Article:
Alexandra Lemke, seamstress at The Lemke Lodge
“Be authentically you. Make sure you are working/creating to honor Christ. That way, while it can be a bit scary, you will not be adandoned in your journey.”
Allison Seitz, artisan at Small Things Gr8 Love
“If you can stop thinking about the sale long enough to paint something that fuels your prayer life and inspires one just other person to draw closer to Christ then this process/job/outlet/business is worth all of the time and effort.”
Kourtnee Senn, painter at Studio Senn
“Go. For. It. If nothing else, do it for the process of figuring your God-given strengths. He’s given you an interest in these things for some higher purpose!”
Jennifer, graphic designer, artist, and jewelry maker at Telos Art Shop
” There is always more room at the table! But I’d encourage you to find your niche—how can you make your item unique? What makes your art different from anyone else’s? Embrace your own style, and be patient discovering what that might be. Lastly, trust. If this is where God wants you to be for his glory, then be assured it will happen.”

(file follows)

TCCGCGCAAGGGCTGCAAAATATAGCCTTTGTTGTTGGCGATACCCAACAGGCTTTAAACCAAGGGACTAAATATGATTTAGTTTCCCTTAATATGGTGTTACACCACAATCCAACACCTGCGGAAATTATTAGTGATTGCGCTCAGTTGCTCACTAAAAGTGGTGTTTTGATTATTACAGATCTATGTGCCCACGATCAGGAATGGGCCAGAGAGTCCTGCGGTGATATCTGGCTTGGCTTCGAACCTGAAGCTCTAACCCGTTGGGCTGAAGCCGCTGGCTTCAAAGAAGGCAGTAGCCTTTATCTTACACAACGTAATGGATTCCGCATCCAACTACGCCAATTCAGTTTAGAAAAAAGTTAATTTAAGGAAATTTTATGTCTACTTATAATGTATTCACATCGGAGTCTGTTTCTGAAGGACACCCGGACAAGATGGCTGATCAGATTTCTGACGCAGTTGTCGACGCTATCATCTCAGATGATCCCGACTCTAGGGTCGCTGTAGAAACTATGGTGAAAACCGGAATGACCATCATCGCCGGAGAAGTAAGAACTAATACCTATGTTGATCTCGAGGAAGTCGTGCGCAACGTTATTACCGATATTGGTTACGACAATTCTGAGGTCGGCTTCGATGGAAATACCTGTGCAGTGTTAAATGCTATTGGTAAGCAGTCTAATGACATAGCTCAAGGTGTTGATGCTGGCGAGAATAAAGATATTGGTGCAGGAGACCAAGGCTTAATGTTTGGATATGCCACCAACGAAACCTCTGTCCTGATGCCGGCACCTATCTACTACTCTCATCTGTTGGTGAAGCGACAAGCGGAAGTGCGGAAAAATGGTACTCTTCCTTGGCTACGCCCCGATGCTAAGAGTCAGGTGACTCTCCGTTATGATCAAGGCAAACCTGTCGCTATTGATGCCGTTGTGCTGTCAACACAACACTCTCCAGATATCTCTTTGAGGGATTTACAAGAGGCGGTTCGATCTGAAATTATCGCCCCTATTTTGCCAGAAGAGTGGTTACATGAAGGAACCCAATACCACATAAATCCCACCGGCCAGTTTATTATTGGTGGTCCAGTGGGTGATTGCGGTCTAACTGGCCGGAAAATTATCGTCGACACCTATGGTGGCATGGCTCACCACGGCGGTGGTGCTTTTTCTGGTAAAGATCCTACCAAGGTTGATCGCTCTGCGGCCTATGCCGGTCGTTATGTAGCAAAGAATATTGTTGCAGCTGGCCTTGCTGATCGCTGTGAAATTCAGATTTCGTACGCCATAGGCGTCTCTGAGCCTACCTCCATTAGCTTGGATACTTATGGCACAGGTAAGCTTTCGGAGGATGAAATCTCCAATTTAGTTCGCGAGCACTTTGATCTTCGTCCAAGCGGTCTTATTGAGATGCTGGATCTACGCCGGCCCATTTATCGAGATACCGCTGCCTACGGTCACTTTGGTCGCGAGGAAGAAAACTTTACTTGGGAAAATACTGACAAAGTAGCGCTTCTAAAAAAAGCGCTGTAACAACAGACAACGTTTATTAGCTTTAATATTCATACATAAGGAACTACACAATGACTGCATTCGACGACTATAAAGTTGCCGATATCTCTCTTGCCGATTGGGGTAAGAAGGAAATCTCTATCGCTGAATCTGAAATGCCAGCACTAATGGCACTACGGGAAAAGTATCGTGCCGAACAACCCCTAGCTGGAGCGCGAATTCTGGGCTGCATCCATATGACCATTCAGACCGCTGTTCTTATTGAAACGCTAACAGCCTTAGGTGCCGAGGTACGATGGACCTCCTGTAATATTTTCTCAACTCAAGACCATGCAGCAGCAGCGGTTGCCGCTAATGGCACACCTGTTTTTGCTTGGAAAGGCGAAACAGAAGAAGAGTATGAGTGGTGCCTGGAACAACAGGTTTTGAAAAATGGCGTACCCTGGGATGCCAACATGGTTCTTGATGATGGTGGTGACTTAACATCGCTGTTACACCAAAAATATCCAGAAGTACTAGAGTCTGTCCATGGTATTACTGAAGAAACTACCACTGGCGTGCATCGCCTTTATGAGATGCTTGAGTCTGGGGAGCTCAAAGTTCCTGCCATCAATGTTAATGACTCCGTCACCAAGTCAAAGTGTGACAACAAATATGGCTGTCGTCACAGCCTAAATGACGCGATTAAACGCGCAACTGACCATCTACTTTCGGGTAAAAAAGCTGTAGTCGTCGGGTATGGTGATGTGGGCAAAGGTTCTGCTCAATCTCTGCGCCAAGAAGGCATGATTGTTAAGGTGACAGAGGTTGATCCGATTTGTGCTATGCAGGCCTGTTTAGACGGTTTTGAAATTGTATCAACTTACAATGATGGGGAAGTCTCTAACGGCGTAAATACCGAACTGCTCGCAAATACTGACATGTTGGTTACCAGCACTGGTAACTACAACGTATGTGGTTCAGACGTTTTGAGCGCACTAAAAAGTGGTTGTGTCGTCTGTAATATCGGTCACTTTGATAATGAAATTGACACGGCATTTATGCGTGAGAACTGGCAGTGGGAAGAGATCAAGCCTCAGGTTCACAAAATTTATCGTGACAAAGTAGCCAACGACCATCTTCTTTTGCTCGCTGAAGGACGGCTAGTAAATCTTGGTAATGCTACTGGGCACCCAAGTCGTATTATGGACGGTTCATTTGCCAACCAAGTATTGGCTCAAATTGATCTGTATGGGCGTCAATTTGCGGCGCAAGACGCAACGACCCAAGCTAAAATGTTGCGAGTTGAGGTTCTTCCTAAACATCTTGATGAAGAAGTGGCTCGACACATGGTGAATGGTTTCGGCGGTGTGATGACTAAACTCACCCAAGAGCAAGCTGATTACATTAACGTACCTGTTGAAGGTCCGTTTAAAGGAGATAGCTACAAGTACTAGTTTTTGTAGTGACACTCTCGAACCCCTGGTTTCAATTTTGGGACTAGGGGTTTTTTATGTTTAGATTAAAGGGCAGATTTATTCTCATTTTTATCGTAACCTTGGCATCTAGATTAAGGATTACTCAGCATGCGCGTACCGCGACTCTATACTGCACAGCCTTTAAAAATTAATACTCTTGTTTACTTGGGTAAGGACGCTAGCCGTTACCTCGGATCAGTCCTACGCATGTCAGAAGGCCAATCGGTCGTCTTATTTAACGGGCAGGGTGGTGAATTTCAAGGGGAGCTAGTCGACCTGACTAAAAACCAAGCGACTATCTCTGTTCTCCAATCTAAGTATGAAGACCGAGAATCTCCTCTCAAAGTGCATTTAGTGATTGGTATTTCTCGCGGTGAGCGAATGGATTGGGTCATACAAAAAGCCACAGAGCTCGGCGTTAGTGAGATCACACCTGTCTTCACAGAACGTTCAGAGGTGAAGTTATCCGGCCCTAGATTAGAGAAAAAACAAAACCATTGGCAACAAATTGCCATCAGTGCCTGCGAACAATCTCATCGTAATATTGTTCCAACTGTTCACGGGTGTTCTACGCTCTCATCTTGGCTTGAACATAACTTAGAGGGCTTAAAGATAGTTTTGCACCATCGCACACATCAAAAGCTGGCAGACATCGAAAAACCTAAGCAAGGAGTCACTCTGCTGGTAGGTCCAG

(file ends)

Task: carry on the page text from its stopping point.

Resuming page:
Megan Reusz, crafter at The Cozy Wife
The Impact of Faith on the Lives of Artists

The Impact of Faith on the Lives of Artists

Earlier this fall I surveyed a diverse group of Catholic artists about what impact their faith has had on their work as artists. Here are a sampling of their responses. I hope their words inspire you to explore the role of beauty in your own faith.

“My life as an artist is inseparable from my life of faith. I have always felt a need to create beauty and as I have grown in my faith I have seen that as a direct gift from God which allows me to participate in His creator spirit! My Catholic faith is inseparable from what I produce as an artist. Especially when I am painting religious imagery, my faith informs my work and my work informs my faith. I paint as I pray and I pray as I paint. In my artistic vocation I am always seeking to reveal a tiny glimpse of the eternal beauty that is God.”